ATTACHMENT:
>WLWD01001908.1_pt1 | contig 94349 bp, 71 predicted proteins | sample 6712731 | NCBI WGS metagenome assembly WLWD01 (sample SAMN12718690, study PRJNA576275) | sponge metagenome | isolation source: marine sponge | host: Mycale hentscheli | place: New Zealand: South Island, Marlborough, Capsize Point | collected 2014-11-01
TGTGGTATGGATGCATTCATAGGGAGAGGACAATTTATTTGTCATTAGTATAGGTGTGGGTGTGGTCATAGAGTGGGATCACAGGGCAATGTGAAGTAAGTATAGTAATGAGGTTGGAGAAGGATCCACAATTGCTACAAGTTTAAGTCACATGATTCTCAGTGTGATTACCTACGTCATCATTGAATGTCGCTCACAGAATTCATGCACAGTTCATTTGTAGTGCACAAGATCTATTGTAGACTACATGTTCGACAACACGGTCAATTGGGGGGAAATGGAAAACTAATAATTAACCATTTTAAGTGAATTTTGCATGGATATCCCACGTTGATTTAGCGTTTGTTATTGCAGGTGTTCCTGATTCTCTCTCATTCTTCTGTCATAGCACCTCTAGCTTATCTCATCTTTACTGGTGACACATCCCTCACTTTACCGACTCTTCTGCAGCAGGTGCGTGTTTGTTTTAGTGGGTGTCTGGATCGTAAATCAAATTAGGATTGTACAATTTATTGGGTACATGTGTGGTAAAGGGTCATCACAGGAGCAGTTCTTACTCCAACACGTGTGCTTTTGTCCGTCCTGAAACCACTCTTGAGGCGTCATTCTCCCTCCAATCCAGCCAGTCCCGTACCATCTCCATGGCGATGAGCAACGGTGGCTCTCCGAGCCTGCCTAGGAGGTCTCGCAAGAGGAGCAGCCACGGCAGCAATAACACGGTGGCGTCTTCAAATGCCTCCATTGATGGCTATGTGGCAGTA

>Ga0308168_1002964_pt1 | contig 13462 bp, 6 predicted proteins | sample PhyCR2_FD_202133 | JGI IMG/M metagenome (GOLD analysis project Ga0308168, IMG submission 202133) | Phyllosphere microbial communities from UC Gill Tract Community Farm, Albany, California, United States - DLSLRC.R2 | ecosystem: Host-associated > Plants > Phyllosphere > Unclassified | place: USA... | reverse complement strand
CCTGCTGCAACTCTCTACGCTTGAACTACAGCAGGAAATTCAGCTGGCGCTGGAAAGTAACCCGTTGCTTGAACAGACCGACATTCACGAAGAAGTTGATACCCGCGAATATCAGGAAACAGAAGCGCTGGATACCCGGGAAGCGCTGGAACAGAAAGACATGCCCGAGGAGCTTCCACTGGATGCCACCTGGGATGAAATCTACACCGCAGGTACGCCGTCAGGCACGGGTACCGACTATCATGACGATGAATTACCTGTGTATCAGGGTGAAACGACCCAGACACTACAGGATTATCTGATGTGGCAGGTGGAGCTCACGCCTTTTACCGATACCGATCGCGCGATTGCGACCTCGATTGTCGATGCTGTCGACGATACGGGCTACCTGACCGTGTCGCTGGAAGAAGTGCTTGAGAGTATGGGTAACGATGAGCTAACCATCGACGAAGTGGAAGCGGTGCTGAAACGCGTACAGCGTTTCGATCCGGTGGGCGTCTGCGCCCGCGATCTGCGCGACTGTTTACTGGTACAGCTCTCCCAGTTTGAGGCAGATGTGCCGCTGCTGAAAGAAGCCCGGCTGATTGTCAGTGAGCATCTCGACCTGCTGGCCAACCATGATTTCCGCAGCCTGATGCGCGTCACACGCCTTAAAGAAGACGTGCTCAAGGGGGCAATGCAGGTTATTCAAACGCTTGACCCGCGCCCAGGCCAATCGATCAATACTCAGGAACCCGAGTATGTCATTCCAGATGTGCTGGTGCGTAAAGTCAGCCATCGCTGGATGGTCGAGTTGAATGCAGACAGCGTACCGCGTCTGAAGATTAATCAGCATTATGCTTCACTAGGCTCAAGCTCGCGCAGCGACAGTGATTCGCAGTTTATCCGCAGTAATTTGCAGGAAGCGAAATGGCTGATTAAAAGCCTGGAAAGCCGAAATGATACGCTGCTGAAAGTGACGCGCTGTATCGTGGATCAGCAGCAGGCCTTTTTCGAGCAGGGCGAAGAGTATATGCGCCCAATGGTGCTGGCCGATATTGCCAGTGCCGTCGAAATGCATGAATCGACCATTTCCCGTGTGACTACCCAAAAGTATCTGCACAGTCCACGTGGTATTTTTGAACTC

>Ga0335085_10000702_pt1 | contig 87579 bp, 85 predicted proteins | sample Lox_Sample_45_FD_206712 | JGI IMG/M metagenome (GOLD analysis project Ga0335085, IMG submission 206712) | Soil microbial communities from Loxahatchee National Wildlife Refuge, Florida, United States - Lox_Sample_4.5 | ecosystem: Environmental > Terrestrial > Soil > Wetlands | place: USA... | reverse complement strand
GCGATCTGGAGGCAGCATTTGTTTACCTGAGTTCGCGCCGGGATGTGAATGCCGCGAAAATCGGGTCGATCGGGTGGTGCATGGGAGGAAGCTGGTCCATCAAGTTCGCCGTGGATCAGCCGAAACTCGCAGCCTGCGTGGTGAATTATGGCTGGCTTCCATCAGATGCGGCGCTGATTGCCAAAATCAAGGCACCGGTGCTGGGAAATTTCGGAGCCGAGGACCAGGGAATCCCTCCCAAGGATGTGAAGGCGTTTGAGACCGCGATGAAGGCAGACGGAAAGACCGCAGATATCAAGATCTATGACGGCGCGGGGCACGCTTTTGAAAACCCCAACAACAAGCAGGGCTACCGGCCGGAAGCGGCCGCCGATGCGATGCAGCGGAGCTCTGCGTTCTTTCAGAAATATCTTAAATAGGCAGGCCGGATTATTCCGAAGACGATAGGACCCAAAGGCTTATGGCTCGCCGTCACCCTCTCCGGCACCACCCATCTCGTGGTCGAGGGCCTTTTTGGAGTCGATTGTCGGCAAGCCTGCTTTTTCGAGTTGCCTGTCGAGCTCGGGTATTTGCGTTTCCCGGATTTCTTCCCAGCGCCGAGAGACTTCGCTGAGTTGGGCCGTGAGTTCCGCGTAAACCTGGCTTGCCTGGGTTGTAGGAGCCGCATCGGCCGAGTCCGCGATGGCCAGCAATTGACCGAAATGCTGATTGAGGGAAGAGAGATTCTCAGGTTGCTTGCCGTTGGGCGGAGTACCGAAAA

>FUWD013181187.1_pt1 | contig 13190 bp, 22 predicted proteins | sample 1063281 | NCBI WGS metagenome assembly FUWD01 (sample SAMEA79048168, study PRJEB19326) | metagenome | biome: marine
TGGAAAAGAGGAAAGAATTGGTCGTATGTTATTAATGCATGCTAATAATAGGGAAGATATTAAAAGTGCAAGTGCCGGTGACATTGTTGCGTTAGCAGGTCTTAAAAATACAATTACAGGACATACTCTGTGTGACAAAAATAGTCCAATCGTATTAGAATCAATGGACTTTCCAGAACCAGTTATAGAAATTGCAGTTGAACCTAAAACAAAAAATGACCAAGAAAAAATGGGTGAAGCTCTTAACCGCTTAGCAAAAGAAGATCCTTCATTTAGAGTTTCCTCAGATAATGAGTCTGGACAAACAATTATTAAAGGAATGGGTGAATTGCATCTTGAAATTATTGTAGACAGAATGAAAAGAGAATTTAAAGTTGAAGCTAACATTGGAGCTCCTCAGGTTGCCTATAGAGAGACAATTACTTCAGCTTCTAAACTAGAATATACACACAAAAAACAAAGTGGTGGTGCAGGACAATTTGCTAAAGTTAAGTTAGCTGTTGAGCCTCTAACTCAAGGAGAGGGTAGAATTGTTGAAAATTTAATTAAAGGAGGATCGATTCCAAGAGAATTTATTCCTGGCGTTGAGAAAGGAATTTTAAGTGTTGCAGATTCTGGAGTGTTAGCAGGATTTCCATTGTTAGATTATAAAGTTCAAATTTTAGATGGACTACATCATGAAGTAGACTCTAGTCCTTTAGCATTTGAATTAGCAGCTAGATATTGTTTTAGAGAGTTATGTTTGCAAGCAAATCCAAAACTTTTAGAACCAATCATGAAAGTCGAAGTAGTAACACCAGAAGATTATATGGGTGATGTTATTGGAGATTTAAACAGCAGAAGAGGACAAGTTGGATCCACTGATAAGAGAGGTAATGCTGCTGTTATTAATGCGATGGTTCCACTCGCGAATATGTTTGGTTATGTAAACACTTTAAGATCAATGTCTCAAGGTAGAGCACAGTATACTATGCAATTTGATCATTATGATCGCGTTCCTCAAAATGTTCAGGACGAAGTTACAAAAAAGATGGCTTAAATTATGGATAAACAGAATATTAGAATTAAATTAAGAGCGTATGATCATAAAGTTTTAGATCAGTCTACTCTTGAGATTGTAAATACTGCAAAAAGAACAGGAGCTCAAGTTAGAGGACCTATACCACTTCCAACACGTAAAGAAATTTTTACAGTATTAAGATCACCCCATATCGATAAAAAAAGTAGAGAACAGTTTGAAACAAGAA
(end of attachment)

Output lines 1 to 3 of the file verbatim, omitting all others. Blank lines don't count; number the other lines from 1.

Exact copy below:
>WLWD01001908.1_pt1 | contig 94349 bp, 71 predicted proteins | sample 6712731 | NCBI WGS metagenome assembly WLWD01 (sample SAMN12718690, study PRJNA576275) | sponge metagenome | isolation source: marine sponge | host: Mycale hentscheli | place: New Zealand: South Island, Marlborough, Capsize Point | collected 2014-11-01
TGTGGTATGGATGCATTCATAGGGAGAGGACAATTTATTTGTCATTAGTATAGGTGTGGGTGTGGTCATAGAGTGGGATCACAGGGCAATGTGAAGTAAGTATAGTAATGAGGTTGGAGAAGGATCCACAATTGCTACAAGTTTAAGTCACATGATTCTCAGTGTGATTACCTACGTCATCATTGAATGTCGCTCACAGAATTCATGCACAGTTCATTTGTAGTGCACAAGATCTATTGTAGACTACATGTTCGACAACACGGTCAATTGGGGGGAAATGGAAAACTAATAATTAACCATTTTAAGTGAATTTTGCATGGATATCCCACGTTGATTTAGCGTTTGTTATTGCAGGTGTTCCTGATTCTCTCTCATTCTTCTGTCATAGCACCTCTAGCTTATCTCATCTTTACTGGTGACACATCCCTCACTTTACCGACTCTTCTGCAGCAGGTGCGTGTTTGTTTTAGTGGGTGTCTGGATCGTAAATCAAATTAGGATTGTACAATTTATTGGGTACATGTGTGGTAAAGGGTCATCACAGGAGCAGTTCTTACTCCAACACGTGTGCTTTTGTCCGTCCTGAAACCACTCTTGAGGCGTCATTCTCCCTCCAATCCAGCCAGTCCCGTACCATCTCCATGGCGATGAGCAACGGTGGCTCTCCGAGCCTGCCTAGGAGGTCTCGCAAGAGGAGCAGCCACGGCAGCAATAACACGGTGGCGTCTTCAAATGCCTCCATTGATGGCTATGTGGCAGTA

>Ga0308168_1002964_pt1 | contig 13462 bp, 6 predicted proteins | sample PhyCR2_FD_202133 | JGI IMG/M metagenome (GOLD analysis project Ga0308168, IMG submission 202133) | Phyllosphere microbial communities from UC Gill Tract Community Farm, Albany, California, United States - DLSLRC.R2 | ecosystem: Host-associated > Plants > Phyllosphere > Unclassified | place: USA... | reverse complement strand